Harman's waiting game pays off

Nick Robinson, chief political correspondent of BBC News 24, reveals why Harriet Harman got the Solicitor General job

Not every Government law officer has been prosecuted for contempt of court. Add to that a history of offering legal advice to the Grunwick strikers, the Trico equal pay campaigners and victims of police abuse by someone who is proud to be labelled a radical socialist feminist, and you would expect this story to be controversial.
For the new Solicitor General is Harriet Harman – back in office after a couple of years away. Upon her appointment, many lawyers asked “Why?”. When you have more than 400 MPs, many of whom dream of their bottoms squeaking on the leather of a ministerial Rover, giving a second chance to anyone is something of an indulgence.
Harriet Harman's background as a lawyer is part of the answer, but so too is Tony Blair's guilt and fear about a failure to deliver in a second term.
The law is in Harriet Harman's blood. Her mother was a barrister who later set up a solicitor's practice, Harman & Harman, with one of her other daughters. Harriet made her legal and political name in the 1970s, first as a solicitor at Brent Law Centre and then as legal officer to the National Council for Civil Liberties (now simply named Liberty). It was there that she was prosecuted for contempt of court for handing over documents to a journalist concerning a case about conditions in Wakefield Prison. She turned her struggle with the then government law officers into a campaign about freedom of the press and prisoners' rights. It was a campaign she finally won at the European Court of Human Rights – a victory that brought about a change in the law.
Harman, with her boss, the new Attorney General Lord Goldsmith, will advise ministers on the human rights implications of their bills and policies. This is uncharted waters for a government that is proud of the incorporation of the European Convention on Human Rights but quaking ever so slightly about how it might affect its everyday freedom of action. Top of the Solicitor General's Red Box, marked “Advice Needed”, is the Proceeds of Crime Bill. The Home Office is pledged to seize more of the assets of more of the nation's criminal fraternity. An abuse of their human rights? That is a question for Harman, who will certainly be making her voice heard behind the scenes, but may also have to appear in court to defend the Government's actions.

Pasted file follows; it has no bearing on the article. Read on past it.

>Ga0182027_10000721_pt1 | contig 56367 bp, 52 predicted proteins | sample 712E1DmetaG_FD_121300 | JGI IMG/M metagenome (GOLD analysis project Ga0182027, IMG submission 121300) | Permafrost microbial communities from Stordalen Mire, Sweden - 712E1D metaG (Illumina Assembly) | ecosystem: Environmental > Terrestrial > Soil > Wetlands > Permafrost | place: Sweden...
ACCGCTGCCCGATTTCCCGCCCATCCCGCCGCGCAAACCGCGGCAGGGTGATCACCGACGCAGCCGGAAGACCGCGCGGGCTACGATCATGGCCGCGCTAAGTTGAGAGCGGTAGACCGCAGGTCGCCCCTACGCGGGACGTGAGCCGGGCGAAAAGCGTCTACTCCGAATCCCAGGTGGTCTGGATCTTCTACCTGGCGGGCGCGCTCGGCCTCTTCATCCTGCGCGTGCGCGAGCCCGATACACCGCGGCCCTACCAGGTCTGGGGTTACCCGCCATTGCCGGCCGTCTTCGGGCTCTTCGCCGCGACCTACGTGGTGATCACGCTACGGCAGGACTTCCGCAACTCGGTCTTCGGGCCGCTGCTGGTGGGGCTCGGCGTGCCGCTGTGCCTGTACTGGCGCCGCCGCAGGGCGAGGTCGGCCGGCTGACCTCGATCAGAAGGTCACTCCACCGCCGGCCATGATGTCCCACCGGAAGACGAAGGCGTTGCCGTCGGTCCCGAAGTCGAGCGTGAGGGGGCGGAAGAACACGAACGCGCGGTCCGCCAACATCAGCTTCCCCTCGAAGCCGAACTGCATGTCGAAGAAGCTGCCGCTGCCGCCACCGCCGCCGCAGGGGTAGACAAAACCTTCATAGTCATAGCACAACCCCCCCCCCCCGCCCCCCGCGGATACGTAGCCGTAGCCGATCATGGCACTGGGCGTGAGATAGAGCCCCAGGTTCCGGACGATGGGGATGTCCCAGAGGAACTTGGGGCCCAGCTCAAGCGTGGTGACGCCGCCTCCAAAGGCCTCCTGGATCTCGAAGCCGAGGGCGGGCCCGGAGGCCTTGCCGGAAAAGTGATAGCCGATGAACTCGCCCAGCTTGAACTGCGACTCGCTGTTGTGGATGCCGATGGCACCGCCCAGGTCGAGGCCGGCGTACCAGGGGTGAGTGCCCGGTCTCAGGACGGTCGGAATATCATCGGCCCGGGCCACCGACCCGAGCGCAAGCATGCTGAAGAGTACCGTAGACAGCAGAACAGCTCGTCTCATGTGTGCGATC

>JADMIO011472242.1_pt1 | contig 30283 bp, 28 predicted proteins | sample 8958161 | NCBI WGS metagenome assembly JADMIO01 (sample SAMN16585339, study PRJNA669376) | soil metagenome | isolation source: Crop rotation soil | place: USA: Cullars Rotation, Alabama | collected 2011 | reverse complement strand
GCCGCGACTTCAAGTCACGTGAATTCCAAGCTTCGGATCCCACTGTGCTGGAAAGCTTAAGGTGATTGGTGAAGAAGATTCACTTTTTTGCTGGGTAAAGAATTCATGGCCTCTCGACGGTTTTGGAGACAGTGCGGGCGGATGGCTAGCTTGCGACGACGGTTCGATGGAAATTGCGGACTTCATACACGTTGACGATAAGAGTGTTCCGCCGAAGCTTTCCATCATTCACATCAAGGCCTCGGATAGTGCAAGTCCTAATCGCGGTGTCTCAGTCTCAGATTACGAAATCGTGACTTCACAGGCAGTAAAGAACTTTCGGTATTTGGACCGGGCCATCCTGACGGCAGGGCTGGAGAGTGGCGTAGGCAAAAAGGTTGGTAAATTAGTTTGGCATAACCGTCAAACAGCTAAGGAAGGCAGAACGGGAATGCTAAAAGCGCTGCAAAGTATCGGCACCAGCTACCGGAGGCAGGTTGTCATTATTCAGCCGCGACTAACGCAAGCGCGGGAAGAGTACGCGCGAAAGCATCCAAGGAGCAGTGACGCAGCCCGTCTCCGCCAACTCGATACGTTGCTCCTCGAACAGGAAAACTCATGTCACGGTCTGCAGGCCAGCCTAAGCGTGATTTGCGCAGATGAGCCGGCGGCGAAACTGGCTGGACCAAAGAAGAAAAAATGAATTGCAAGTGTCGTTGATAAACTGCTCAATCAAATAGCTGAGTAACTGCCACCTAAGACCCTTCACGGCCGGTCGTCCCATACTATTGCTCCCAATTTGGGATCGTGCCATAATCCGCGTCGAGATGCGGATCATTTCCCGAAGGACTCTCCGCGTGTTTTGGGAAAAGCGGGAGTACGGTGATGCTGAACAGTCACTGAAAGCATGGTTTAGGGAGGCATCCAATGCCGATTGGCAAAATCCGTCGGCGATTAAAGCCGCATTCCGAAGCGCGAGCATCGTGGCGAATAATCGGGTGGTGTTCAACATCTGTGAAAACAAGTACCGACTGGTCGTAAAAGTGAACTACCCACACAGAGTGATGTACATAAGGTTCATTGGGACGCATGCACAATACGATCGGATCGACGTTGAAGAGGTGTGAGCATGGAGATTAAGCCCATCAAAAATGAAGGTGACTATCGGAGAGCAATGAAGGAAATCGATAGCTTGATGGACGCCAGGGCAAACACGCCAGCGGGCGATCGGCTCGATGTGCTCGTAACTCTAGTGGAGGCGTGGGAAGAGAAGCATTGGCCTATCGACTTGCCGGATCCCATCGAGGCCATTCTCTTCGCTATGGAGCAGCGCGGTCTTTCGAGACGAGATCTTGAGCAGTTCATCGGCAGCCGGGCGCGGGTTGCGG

Ever since 1461, the Crown's second law officer has, together with the Attorney General, sworn an oath to sue the Queen's process “after our cunning”. The job is to be part legal adviser, part guardian of the public interest bringing contempt of court actions, and part minister responsible for the Government's legal offices – the Crown Prosecution Service, Serious Fraud Office, Treasury Solicitors and the Director of Public Prosecutions in Northern Ireland.
That list provides a second reason why Tony Blair may have turned to Harman. The Prime Minister wants the Crown Prosecution Service (CPS) to deliver. You have heard it said of the NHS that it cannot complain anymore that it lacks the funds. It is true of the CPS too – ministers boast of a 23 per cent real terms budget increase and now they want results. Harman's crime as the Minister for Social Security was not that she
failed to deliver, but that she delivered rather too effectively. Gordon Brown said “cut”, and cut she did, with predictable howls of protest. Blair and Brown know that she will do what is wanted.
Which brings us to guilt. Few departures from government have been as brutal as Harman's ejection from the Department of Social Security. Her extraordinary restraint ever since – with barely a word out of place – has produced its reward. It is quite a comeback. The Solicitor General job used to have the tag of “the most anonymous minister in Whitehall”. Not for much longer.